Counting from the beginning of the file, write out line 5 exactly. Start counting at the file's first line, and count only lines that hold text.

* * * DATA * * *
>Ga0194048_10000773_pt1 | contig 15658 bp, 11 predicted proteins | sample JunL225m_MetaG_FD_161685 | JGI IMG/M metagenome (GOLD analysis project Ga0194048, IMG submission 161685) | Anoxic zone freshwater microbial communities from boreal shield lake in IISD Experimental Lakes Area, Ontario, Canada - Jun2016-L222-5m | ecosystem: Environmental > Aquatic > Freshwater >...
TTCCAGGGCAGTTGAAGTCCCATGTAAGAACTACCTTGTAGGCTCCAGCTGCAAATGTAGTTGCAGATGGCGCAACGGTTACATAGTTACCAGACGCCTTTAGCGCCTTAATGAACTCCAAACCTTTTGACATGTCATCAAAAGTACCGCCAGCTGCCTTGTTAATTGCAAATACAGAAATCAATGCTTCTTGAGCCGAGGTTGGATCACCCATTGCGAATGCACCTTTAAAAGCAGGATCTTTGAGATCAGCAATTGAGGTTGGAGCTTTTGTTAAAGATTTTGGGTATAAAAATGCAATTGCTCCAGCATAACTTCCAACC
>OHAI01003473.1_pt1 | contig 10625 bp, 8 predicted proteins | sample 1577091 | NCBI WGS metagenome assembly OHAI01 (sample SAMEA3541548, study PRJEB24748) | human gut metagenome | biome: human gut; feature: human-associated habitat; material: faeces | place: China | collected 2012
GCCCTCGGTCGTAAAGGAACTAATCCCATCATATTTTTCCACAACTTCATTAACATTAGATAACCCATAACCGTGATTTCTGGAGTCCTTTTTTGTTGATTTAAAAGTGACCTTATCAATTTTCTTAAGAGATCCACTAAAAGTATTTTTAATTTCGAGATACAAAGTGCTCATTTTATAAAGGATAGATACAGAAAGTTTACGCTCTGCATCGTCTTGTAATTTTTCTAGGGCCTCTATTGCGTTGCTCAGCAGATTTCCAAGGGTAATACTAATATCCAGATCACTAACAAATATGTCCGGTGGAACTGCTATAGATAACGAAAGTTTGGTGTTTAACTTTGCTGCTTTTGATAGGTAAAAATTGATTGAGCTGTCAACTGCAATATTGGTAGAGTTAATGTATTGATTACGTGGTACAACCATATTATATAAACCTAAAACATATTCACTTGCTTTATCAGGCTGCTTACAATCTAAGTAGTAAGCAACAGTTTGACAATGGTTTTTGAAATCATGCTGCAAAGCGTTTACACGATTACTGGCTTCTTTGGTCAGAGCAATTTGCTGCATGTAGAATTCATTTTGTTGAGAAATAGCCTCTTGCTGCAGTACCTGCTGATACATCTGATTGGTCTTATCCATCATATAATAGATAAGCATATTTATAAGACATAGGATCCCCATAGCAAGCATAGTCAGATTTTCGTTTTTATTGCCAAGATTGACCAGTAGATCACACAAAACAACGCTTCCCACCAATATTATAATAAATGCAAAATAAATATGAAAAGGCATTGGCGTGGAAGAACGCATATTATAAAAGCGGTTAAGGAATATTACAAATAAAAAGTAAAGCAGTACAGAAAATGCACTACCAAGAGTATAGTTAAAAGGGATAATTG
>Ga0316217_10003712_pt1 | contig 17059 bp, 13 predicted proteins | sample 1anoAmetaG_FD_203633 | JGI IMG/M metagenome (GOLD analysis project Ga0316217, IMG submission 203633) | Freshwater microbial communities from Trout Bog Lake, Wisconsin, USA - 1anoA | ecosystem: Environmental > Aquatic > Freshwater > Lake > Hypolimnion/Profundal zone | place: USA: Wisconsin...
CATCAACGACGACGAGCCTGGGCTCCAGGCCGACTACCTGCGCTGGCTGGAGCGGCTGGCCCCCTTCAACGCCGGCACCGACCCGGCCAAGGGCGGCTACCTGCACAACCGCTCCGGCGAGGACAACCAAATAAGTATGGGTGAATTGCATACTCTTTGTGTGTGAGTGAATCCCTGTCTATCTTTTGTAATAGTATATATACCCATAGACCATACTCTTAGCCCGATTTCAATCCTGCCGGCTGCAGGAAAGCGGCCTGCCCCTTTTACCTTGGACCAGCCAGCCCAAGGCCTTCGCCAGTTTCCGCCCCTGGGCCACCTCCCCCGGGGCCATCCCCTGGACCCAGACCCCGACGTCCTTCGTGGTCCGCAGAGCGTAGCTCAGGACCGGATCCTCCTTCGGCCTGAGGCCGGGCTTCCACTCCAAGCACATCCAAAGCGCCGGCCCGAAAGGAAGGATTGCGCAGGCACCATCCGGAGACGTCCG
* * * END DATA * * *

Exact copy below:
>Ga0316217_10003712_pt1 | contig 17059 bp, 13 predicted proteins | sample 1anoAmetaG_FD_203633 | JGI IMG/M metagenome (GOLD analysis project Ga0316217, IMG submission 203633) | Freshwater microbial communities from Trout Bog Lake, Wisconsin, USA - 1anoA | ecosystem: Environmental > Aquatic > Freshwater > Lake > Hypolimnion/Profundal zone | place: USA: Wisconsin...